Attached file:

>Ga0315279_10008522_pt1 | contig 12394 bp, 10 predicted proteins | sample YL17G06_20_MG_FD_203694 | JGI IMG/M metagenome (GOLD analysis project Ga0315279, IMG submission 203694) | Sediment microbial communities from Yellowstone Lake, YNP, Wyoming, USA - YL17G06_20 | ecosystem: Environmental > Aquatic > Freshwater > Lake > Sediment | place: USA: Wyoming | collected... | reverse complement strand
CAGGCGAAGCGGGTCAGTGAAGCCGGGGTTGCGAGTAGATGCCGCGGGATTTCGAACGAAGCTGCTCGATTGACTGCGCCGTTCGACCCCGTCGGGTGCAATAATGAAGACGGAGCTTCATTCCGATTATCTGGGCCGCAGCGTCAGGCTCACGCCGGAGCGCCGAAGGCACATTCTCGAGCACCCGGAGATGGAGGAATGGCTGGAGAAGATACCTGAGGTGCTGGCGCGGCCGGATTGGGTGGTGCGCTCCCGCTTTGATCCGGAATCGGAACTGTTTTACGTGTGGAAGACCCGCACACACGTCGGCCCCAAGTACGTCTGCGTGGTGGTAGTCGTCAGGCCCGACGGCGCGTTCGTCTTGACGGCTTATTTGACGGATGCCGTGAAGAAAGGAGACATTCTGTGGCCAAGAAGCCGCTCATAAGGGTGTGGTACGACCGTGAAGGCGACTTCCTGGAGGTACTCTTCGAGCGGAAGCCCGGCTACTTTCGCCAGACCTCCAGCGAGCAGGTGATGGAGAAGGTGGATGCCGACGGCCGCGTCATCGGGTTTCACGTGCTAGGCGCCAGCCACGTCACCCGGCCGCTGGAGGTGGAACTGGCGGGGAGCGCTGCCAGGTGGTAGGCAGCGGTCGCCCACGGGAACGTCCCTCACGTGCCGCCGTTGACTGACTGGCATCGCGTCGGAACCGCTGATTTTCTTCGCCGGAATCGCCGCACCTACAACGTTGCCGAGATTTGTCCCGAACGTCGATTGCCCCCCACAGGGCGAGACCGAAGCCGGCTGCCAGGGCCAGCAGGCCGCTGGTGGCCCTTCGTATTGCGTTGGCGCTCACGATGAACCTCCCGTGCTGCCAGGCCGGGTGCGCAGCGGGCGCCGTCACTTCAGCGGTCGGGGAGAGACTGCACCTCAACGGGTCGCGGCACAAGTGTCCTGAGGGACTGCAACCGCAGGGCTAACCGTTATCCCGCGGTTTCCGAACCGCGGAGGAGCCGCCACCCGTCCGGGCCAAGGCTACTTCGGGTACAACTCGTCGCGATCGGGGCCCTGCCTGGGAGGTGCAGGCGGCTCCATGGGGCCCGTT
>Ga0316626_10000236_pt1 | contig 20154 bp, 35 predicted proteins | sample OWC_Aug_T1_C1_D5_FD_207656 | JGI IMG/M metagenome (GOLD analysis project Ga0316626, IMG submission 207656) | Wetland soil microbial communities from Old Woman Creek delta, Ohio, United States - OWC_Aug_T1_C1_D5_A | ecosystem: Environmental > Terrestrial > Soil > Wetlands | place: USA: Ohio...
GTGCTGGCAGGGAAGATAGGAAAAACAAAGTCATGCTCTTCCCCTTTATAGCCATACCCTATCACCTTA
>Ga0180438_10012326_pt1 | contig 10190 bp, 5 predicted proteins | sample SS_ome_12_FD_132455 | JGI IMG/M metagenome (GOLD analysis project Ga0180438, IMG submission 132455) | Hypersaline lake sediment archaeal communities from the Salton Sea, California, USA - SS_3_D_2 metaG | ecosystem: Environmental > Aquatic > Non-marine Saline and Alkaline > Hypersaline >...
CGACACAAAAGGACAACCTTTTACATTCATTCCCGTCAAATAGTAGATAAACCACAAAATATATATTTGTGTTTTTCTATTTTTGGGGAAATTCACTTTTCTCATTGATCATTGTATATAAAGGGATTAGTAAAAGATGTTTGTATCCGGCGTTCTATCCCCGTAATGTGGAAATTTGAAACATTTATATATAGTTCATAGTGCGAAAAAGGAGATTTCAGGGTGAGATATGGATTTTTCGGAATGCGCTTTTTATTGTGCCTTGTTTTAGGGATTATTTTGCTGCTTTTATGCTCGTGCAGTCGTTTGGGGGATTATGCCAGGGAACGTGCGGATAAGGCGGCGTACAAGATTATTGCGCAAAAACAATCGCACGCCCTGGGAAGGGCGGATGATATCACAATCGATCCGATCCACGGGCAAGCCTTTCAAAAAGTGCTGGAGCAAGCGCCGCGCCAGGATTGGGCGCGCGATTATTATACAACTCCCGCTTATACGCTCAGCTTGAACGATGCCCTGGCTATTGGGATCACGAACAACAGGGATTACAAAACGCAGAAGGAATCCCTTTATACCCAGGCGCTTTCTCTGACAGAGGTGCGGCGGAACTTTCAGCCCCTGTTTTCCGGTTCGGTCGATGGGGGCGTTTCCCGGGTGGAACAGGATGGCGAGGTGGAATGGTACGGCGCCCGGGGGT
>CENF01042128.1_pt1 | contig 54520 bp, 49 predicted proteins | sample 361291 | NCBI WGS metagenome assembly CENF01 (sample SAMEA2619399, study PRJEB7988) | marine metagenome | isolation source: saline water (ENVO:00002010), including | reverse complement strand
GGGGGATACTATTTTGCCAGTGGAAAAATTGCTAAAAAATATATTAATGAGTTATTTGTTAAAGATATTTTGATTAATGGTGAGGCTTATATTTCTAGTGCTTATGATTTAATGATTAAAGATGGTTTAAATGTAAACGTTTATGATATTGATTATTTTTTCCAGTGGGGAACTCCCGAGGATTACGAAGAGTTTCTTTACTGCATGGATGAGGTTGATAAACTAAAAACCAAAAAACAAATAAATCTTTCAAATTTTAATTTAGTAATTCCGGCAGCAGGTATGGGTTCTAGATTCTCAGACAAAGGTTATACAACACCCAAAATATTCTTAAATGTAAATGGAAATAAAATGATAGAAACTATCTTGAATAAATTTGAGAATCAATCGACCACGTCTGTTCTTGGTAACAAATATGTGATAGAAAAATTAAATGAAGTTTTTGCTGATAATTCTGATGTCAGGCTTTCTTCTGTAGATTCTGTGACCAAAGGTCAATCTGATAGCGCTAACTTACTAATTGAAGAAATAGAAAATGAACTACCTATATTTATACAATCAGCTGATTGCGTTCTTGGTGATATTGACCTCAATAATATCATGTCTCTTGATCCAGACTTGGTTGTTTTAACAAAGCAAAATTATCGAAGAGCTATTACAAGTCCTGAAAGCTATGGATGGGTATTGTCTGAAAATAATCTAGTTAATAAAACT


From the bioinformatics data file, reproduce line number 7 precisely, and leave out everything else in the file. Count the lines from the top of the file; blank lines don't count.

>CENF01042128.1_pt1 | contig 54520 bp, 49 predicted proteins | sample 361291 | NCBI WGS metagenome assembly CENF01 (sample SAMEA2619399, study PRJEB7988) | marine metagenome | isolation source: saline water (ENVO:00002010), including | reverse complement strand